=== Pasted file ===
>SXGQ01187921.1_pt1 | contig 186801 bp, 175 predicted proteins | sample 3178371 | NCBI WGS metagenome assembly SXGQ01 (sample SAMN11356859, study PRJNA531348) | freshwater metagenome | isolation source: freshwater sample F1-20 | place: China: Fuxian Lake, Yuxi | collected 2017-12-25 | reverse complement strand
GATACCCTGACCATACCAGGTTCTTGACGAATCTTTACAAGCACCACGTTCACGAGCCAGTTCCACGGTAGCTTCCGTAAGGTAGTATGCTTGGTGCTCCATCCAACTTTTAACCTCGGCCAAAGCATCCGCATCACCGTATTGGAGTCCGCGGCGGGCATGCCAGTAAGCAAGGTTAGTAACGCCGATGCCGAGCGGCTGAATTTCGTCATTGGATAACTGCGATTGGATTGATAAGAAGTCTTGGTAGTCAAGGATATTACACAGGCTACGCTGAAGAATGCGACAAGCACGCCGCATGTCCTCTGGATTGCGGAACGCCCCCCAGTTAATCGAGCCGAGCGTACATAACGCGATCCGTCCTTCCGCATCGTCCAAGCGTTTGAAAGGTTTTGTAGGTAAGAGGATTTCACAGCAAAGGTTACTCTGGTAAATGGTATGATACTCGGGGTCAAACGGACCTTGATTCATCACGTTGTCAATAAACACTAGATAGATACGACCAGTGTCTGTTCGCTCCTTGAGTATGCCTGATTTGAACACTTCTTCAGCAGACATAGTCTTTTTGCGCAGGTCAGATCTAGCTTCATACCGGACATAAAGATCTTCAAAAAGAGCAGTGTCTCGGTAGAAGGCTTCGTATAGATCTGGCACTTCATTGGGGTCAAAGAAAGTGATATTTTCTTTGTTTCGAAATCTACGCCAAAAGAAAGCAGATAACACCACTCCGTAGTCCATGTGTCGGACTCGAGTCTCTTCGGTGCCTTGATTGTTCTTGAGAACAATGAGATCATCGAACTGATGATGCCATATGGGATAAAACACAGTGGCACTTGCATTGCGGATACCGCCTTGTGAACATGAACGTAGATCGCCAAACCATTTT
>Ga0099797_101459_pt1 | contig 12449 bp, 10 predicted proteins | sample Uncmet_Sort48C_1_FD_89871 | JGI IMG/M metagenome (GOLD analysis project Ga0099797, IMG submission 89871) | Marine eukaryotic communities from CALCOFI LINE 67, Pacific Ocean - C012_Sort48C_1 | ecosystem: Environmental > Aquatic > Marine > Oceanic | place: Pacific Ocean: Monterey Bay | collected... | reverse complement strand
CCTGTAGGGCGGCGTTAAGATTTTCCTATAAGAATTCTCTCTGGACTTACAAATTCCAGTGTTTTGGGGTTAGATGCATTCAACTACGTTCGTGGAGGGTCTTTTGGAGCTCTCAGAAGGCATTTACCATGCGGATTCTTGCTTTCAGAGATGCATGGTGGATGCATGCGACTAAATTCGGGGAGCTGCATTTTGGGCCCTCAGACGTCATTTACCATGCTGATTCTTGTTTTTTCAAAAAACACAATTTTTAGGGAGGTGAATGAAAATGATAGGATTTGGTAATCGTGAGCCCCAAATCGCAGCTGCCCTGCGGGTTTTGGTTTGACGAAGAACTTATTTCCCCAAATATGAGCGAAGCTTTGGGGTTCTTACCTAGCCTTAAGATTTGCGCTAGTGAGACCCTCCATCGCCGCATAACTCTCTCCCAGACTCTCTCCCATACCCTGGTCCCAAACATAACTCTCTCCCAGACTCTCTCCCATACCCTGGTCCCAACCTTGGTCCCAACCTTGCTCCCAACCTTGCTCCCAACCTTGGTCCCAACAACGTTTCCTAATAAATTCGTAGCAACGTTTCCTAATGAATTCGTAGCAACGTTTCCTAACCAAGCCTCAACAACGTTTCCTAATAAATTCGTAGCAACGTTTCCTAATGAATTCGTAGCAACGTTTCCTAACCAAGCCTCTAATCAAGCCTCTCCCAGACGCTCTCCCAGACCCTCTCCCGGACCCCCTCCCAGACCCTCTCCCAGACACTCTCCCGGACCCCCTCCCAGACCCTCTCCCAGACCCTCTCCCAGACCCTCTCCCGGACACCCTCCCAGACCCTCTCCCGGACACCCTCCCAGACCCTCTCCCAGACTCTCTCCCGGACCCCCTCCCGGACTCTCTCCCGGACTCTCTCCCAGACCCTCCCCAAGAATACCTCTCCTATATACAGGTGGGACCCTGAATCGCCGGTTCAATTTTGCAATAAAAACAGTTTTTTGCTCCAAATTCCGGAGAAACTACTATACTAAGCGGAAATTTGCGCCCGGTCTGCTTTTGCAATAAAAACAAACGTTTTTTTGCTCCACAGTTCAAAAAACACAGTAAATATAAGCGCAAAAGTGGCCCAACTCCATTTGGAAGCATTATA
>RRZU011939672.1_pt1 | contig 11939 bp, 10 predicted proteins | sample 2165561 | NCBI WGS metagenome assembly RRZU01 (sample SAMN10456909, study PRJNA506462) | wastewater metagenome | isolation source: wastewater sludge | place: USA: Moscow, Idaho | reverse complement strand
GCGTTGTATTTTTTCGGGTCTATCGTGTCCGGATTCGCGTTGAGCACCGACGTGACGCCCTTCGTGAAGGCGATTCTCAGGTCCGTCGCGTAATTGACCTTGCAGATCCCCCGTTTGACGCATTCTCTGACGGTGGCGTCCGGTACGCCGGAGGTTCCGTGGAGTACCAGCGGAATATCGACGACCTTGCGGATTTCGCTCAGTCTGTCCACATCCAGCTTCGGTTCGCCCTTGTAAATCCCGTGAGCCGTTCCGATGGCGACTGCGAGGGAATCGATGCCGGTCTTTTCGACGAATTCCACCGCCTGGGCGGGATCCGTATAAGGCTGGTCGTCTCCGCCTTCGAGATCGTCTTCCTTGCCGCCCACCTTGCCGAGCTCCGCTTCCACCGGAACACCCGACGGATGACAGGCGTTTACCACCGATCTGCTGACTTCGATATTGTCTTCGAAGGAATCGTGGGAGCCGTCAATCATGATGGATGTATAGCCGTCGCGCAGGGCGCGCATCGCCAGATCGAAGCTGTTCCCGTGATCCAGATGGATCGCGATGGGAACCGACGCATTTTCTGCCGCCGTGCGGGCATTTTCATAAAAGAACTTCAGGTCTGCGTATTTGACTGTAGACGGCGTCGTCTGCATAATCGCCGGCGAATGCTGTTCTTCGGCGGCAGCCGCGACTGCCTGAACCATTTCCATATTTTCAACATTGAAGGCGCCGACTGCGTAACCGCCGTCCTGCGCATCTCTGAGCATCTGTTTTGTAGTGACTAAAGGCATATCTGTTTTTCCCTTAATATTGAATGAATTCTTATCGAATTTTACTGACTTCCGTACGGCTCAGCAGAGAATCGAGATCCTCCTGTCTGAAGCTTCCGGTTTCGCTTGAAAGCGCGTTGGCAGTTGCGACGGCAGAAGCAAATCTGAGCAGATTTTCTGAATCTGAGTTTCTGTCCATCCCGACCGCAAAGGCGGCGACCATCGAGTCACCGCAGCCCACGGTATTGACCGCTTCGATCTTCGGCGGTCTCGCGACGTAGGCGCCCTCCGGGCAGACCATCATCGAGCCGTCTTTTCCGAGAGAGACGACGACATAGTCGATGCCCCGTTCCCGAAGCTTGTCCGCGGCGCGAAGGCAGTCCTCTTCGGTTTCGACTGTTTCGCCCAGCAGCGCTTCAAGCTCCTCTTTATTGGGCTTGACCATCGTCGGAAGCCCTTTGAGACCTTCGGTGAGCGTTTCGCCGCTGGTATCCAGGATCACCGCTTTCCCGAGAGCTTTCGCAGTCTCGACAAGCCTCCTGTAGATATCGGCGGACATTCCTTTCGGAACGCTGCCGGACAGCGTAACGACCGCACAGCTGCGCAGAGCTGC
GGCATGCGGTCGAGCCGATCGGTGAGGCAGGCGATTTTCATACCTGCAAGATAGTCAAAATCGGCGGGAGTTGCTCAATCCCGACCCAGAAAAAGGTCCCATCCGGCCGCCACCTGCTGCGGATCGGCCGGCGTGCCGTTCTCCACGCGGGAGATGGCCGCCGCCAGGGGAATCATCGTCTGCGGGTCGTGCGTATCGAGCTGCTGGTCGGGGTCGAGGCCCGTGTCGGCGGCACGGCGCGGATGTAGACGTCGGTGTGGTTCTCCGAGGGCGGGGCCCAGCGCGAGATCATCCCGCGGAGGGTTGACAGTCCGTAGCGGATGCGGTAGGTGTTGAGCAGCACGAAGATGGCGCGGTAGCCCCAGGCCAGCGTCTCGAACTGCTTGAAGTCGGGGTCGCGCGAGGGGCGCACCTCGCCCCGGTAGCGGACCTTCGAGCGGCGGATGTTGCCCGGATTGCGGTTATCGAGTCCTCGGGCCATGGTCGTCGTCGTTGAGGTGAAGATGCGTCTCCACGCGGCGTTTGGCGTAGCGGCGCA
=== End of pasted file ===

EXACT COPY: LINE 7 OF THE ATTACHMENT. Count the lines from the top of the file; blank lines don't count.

GGCATGCGGTCGAGCCGATCGGTGAGGCAGGCGATTTTCATACCTGCAAGATAGTCAAAATCGGCGGGAGTTGCTCAATCCCGACCCAGAAAAAGGTCCCATCCGGCCGCCACCTGCTGCGGATCGGCCGGCGTGCCGTTCTCCACGCGGGAGATGGCCGCCGCCAGGGGAATCATCGTCTGCGGGTCGTGCGTATCGAGCTGCTGGTCGGGGTCGAGGCCCGTGTCGGCGGCACGGCGCGGATGTAGACGTCGGTGTGGTTCTCCGAGGGCGGGGCCCAGCGCGAGATCATCCCGCGGAGGGTTGACAGTCCGTAGCGGATGCGGTAGGTGTTGAGCAGCACGAAGATGGCGCGGTAGCCCCAGGCCAGCGTCTCGAACTGCTTGAAGTCGGGGTCGCGCGAGGGGCGCACCTCGCCCCGGTAGCGGACCTTCGAGCGGCGGATGTTGCCCGGATTGCGGTTATCGAGTCCTCGGGCCATGGTCGTCGTCGTTGAGGTGAAGATGCGTCTCCACGCGGCGTTTGGCGTAGCGGCGCA